The experiences and environment of young learners lay the foundation for all future learning, directly informing a child’s view of themselves as a learner and their perceptions of others and the world around them.
As the Primary Years Programme handbook, PYP: From Principles into Practice, explains, “a fundamental part of effective education in the PYP early years is the creation of safe, stimulating, and inviting learning spaces that promote exploration, wonder, creativity, risk-taking and learning through play.”
If we view learning spaces as the third teacher, the question then arises, “what does the environment teach you; what does it say?”
Our Early Years teachers have been exploring classroom re-designs, experimenting with authentic materials and loose parts play, and re-thinking outdoor spaces. Here are just a few of the ways our teachers have enriched their students’ learning spaces this year.
Photo 1 (above): Preschool teacher Ying Liang says, “I added light tables to my classroom to facilitate sensory exploration - observing materials and their properties, manipulating shapes, colors, and materials.”
Photo 2: Each space in the classroom is designed with intent and purpose. A cozy, welcoming reading nook provides a print-rich environment to build the foundations of pre-reading and foster a love of literature.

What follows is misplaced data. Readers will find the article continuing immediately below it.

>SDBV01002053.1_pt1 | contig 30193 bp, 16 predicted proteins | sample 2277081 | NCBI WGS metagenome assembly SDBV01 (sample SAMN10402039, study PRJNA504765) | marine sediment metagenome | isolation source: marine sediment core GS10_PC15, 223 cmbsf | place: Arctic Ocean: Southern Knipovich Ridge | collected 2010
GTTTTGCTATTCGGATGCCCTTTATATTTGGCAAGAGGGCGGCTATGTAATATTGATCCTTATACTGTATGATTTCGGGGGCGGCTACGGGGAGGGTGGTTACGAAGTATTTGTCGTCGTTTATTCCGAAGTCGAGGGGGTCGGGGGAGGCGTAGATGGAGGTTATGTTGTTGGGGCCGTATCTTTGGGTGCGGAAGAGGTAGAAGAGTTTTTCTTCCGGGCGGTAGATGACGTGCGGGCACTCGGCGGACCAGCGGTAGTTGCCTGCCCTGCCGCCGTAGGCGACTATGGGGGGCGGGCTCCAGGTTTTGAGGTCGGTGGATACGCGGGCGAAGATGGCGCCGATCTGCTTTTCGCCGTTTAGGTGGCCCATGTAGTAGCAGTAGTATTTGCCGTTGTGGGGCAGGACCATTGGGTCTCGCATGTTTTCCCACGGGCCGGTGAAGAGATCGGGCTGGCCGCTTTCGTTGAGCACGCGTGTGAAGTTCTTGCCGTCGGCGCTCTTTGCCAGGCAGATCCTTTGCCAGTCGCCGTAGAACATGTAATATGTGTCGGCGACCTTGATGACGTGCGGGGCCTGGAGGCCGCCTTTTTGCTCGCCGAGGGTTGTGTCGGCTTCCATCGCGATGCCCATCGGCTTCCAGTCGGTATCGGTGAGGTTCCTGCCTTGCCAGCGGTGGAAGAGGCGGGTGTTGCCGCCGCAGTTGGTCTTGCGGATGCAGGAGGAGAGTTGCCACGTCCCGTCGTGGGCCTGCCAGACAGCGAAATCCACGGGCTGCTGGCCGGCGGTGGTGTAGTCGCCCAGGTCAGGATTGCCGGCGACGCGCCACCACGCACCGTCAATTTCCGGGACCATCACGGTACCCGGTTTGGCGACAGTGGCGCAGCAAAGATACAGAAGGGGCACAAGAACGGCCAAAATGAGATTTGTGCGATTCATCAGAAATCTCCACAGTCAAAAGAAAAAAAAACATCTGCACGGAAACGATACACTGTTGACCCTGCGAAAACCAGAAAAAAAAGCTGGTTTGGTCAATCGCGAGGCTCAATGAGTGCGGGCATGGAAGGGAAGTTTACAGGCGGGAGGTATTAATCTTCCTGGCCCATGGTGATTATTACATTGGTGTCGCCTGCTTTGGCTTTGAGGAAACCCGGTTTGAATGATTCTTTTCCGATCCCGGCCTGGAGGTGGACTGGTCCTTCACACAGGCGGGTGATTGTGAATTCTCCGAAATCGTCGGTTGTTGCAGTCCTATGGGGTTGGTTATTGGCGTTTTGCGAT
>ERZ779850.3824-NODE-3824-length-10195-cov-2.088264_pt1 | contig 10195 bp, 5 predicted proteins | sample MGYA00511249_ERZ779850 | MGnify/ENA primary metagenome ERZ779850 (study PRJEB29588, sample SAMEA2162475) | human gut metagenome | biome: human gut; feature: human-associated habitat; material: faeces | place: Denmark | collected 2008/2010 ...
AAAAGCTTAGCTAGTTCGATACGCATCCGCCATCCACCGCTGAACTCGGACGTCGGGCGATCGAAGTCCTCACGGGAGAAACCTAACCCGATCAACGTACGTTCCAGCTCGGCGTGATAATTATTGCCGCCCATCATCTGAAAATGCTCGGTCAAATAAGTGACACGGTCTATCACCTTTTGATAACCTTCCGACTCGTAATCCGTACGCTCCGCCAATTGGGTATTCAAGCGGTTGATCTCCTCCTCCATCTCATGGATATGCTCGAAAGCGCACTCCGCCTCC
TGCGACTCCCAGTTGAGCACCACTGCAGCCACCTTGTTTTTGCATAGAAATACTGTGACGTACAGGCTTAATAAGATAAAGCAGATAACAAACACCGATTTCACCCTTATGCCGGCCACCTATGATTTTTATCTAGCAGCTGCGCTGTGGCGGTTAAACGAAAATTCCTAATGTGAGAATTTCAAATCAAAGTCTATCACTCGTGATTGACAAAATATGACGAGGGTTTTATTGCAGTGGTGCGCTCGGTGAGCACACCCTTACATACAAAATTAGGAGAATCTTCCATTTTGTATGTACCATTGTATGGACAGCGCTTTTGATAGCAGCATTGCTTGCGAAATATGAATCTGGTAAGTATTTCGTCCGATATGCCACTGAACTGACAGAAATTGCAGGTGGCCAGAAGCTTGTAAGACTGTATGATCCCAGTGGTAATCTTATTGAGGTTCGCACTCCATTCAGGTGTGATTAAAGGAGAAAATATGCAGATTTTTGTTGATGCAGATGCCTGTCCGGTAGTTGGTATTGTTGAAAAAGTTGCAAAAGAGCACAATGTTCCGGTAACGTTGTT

Authentic Materials and Loose Parts
Photo 3: “Authentic materials” are materials where there is no right or wrong way to play with them, encouraging creativity, experimentation, and reflection.
Photo 4: Preschool teacher Chantal Aboulhouda created a “construction site” where children can build and play with large-scale recycled materials. A flexible space like this allows for active, immersive play – instead of simply playing with a toy truck, children build a truck themselves, and become the truck driver.
Learning Spaces and Play
Photo 5: We foster a classroom culture of co-creating, where teachers and students work together to design their own spaces and meaning. In this preschool classroom, the teacher created a “roller coaster,” and a student had the idea of adding light-up “tracks.”